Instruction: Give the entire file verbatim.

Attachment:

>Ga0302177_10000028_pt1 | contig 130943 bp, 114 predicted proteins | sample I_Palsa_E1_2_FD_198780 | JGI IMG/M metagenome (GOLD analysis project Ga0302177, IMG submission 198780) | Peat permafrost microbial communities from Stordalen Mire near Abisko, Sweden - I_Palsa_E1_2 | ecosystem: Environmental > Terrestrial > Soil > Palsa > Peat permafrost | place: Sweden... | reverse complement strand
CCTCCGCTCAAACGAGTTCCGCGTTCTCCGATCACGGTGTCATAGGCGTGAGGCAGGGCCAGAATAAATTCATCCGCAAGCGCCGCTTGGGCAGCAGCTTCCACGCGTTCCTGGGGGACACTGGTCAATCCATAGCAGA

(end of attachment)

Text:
>Ga0302177_10000028_pt1 | contig 130943 bp, 114 predicted proteins | sample I_Palsa_E1_2_FD_198780 | JGI IMG/M metagenome (GOLD analysis project Ga0302177, IMG submission 198780) | Peat permafrost microbial communities from Stordalen Mire near Abisko, Sweden - I_Palsa_E1_2 | ecosystem: Environmental > Terrestrial > Soil > Palsa > Peat permafrost | place: Sweden... | reverse complement strand
CCTCCGCTCAAACGAGTTCCGCGTTCTCCGATCACGGTGTCATAGGCGTGAGGCAGGGCCAGAATAAATTCATCCGCAAGCGCCGCTTGGGCAGCAGCTTCCACGCGTTCCTGGGGGACACTGGTCAATCCATAGCAGA